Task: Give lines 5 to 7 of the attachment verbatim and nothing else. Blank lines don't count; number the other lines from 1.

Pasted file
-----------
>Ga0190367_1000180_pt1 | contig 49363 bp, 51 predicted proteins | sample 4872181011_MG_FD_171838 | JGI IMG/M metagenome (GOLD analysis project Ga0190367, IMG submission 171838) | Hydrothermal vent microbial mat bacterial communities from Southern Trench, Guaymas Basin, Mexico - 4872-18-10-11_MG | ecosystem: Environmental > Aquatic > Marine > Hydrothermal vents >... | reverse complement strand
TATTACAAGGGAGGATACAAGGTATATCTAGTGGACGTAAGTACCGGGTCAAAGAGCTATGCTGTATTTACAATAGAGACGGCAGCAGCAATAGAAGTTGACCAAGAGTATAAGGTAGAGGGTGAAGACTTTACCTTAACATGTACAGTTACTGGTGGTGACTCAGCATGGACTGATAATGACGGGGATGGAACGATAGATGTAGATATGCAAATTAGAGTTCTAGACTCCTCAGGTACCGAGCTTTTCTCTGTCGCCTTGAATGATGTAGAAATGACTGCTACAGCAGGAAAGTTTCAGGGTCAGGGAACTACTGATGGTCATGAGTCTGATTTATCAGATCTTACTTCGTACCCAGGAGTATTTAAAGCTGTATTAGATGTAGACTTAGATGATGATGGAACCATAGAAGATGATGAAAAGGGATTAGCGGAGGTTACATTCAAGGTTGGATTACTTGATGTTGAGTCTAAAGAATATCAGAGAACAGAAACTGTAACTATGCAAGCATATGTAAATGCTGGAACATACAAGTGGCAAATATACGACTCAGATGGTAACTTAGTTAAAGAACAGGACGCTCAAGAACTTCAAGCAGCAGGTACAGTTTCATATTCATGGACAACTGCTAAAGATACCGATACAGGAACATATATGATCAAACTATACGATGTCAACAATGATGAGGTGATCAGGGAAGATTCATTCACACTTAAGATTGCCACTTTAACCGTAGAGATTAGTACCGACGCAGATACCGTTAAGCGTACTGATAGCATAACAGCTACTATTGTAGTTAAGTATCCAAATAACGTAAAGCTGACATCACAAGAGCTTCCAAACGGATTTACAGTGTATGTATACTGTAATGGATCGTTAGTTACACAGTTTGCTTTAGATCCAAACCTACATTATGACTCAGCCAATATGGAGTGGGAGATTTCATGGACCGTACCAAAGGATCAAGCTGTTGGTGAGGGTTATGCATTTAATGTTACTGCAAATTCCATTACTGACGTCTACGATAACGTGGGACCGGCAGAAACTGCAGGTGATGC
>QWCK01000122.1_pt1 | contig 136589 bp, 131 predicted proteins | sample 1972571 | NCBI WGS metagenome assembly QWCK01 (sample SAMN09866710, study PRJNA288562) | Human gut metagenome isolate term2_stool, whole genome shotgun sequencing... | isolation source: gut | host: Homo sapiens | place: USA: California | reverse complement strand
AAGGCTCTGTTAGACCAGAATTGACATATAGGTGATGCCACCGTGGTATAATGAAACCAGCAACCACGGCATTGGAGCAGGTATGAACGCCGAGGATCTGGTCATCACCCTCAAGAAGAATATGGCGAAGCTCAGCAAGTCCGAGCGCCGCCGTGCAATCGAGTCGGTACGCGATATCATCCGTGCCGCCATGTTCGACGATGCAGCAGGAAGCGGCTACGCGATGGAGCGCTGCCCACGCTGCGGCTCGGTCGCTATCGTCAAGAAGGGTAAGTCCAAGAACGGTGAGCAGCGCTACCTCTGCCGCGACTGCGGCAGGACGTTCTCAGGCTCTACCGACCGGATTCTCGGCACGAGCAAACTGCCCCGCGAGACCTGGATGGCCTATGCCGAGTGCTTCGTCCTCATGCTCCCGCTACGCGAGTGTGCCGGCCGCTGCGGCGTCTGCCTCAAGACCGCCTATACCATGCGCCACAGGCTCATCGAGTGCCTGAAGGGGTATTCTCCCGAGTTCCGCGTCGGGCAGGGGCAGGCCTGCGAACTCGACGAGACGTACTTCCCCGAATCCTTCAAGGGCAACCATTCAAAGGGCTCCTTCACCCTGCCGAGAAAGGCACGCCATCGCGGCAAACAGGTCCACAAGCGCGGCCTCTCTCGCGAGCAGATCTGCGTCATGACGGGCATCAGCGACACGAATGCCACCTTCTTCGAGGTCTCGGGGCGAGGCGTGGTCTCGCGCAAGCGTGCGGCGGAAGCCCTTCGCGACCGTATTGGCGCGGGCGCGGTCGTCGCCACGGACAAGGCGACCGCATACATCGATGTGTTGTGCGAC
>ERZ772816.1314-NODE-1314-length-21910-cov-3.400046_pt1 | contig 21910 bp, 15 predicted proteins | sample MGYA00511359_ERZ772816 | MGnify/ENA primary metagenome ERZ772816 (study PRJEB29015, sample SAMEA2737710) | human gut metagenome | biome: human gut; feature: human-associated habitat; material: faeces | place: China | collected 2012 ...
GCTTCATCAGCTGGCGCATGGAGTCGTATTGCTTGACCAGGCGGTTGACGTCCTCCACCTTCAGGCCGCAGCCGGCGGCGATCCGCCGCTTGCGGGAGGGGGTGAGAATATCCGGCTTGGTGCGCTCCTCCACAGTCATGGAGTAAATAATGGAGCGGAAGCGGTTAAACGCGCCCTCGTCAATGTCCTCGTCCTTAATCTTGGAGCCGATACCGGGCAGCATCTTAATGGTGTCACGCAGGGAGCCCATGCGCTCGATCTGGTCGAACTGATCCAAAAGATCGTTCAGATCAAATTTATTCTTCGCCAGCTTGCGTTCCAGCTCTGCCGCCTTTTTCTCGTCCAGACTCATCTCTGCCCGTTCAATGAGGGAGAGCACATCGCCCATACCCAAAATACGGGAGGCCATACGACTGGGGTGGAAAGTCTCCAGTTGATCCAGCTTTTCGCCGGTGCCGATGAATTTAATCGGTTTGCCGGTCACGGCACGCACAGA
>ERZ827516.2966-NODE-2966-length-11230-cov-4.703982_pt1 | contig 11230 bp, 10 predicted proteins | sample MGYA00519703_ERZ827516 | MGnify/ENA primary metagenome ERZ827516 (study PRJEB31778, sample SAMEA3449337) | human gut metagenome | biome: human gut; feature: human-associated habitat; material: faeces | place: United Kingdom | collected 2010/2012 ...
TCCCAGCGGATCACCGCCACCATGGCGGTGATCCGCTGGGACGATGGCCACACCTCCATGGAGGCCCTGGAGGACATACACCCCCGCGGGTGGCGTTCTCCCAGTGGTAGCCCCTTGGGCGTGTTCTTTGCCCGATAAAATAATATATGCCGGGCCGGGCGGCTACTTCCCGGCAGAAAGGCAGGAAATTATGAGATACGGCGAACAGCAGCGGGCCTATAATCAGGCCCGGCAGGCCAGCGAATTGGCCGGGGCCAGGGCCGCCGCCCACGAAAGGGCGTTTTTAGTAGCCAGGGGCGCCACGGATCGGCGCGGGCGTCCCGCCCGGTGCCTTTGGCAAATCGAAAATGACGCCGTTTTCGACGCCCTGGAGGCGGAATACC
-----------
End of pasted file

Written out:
>ERZ772816.1314-NODE-1314-length-21910-cov-3.400046_pt1 | contig 21910 bp, 15 predicted proteins | sample MGYA00511359_ERZ772816 | MGnify/ENA primary metagenome ERZ772816 (study PRJEB29015, sample SAMEA2737710) | human gut metagenome | biome: human gut; feature: human-associated habitat; material: faeces | place: China | collected 2012 ...
GCTTCATCAGCTGGCGCATGGAGTCGTATTGCTTGACCAGGCGGTTGACGTCCTCCACCTTCAGGCCGCAGCCGGCGGCGATCCGCCGCTTGCGGGAGGGGGTGAGAATATCCGGCTTGGTGCGCTCCTCCACAGTCATGGAGTAAATAATGGAGCGGAAGCGGTTAAACGCGCCCTCGTCAATGTCCTCGTCCTTAATCTTGGAGCCGATACCGGGCAGCATCTTAATGGTGTCACGCAGGGAGCCCATGCGCTCGATCTGGTCGAACTGATCCAAAAGATCGTTCAGATCAAATTTATTCTTCGCCAGCTTGCGTTCCAGCTCTGCCGCCTTTTTCTCGTCCAGACTCATCTCTGCCCGTTCAATGAGGGAGAGCACATCGCCCATACCCAAAATACGGGAGGCCATACGACTGGGGTGGAAAGTCTCCAGTTGATCCAGCTTTTCGCCGGTGCCGATGAATTTAATCGGTTTGCCGGTCACGGCACGCACAGA
>ERZ827516.2966-NODE-2966-length-11230-cov-4.703982_pt1 | contig 11230 bp, 10 predicted proteins | sample MGYA00519703_ERZ827516 | MGnify/ENA primary metagenome ERZ827516 (study PRJEB31778, sample SAMEA3449337) | human gut metagenome | biome: human gut; feature: human-associated habitat; material: faeces | place: United Kingdom | collected 2010/2012 ...